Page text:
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Ancient genomes reveal complex patterns of population movement, interaction, and replacement in sub-Saharan Africa
TLDR
The contraction of diverse, once contiguous hunter-gatherer populations in sub-Saharan Africa is demonstrated, and the resistance to interaction with incoming pastoralists of delayed-return foragers in aquatic environments is suggested.
Pleistocene rainforests: barriers or attractive environments for early human foragers?
Abstract In the 1980s, anthropologists argued that tropical rainforests were unattractive environments for long-term human navigation, subsistence and occupation. Meanwhile, archaeologists have
Tropical Forests in Prehistory, History, and Modernity
In popular discourse, tropical forests are synonymous with 'nature' and 'wilderness'; battlegrounds between apparently pristine floral, faunal, and human communities, and the unrelenting industrial
Language continuity despite population replacement in Remote Oceania
TLDR
Genome-wide data from ancient and modern individuals in Remote Oceania indicate population replacement but language continuity over the past 2,500 years, with Papuan migrations led to almost complete genetic replacement of in situ East Asian-derived populations, but not replacement of Austronesian languages.
Archaeological assessment reveals Earth’s early transformation through land use
TLDR
An empirical global assessment of land use from 10,000 years before the present (yr B.P.) to 1850 CE reveals a planet largely transformed by hunter-gatherers, farmers, and pastoralists by 3000 years ago, considerably earlier than the dates in the land-use reconstructions commonly used by Earth scientists.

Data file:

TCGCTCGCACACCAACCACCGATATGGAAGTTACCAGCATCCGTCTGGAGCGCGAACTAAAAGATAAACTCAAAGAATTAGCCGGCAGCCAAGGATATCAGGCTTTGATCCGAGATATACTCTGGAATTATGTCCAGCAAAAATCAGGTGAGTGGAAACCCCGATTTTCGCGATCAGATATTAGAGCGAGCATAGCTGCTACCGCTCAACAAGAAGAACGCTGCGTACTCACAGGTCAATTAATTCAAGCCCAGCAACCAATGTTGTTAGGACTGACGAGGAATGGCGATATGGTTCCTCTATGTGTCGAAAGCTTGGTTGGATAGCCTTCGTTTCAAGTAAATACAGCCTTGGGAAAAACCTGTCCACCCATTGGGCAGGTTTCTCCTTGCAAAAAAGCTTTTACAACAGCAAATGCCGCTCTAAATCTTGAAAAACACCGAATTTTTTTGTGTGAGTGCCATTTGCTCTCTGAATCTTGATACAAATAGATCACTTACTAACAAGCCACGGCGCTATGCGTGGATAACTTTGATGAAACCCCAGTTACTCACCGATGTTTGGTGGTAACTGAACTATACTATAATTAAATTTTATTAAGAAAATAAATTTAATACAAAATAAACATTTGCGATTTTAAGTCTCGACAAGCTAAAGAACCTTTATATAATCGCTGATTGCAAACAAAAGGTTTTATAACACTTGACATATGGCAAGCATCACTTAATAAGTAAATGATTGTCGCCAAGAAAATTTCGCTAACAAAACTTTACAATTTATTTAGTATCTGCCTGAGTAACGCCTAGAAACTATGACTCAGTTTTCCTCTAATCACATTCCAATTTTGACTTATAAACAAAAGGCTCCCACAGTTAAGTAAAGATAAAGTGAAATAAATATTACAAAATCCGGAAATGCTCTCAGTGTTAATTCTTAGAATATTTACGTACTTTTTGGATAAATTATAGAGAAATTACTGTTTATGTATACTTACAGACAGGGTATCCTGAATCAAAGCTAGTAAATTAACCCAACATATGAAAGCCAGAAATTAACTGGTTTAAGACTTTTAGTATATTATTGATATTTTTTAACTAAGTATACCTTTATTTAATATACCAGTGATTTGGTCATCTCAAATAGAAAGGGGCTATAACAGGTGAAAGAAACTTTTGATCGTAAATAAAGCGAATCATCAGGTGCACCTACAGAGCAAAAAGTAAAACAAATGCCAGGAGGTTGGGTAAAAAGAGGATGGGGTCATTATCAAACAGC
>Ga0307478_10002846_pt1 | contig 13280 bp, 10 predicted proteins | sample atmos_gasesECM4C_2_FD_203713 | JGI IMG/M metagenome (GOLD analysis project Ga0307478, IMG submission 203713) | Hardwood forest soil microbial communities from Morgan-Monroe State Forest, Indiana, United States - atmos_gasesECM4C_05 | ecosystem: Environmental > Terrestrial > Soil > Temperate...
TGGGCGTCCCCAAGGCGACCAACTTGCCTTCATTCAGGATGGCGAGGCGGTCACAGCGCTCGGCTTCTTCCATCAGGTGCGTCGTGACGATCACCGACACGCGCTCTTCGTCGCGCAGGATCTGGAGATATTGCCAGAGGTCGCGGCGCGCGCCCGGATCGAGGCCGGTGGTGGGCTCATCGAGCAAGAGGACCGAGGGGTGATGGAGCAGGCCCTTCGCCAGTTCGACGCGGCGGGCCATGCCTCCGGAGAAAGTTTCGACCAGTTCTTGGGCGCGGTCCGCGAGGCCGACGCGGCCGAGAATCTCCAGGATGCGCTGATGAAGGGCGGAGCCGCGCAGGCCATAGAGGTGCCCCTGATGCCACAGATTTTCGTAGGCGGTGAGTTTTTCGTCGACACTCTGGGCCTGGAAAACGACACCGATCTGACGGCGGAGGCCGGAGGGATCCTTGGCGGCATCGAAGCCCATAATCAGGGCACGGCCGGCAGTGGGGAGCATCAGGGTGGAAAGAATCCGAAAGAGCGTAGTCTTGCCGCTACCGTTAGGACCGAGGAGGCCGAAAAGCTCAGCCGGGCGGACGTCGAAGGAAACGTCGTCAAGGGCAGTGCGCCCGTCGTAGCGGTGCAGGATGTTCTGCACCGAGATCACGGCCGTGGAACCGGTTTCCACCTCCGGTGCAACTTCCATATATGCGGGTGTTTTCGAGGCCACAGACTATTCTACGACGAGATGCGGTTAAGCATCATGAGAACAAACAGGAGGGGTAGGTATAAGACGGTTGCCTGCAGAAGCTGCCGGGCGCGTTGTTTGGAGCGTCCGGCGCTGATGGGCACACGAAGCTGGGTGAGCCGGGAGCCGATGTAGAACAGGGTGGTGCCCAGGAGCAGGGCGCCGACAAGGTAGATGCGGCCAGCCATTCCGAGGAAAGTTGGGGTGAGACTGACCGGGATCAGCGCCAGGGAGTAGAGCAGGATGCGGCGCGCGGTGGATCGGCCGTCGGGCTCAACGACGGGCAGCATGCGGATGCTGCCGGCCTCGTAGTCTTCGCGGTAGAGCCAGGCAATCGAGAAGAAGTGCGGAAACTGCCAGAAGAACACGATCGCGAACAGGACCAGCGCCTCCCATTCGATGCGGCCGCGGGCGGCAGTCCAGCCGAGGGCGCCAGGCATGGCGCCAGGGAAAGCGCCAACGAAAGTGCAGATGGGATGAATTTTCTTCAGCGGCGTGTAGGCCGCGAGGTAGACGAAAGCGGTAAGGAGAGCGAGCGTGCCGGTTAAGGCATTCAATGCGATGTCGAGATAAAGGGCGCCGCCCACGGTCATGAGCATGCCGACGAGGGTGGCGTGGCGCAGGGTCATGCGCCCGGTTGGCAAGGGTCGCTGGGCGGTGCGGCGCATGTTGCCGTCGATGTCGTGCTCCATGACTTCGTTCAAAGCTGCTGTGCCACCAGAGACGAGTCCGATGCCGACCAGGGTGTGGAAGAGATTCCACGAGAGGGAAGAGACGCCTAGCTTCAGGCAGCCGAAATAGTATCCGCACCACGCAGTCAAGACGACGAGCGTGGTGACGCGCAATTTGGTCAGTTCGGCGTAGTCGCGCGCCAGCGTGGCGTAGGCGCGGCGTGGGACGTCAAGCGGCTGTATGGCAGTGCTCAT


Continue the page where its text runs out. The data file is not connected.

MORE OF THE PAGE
78,000-year-old record of Middle and Later Stone Age innovation in an East African tropical forest
TLDR
A 78,000-year-long archeological record from Panga ya Saidi, a cave in the humid coastal forest of Kenya, shows gradual cultural and technological change in the Late Pleistocene.
The deep human prehistory of global tropical forests and its relevance for modern conservation.
TLDR
Significant archaeological evidence for the impacts of past hunter-gatherers, agriculturalists and urban settlements on global tropical forests is reviewed and the challenges faced by these groups are compared with those confronting present-day societies, which also rely on tropical forests for a variety of ecosystem services.
Direct evidence for human reliance on rainforest resources in late Pleistocene Sri Lanka
TLDR
Homo sapiens’ relationship with the tropical rainforests of South Asia is therefore long-standing, a conclusion that indicates the time-depth of anthropogenic reliance and influence on these habitats.
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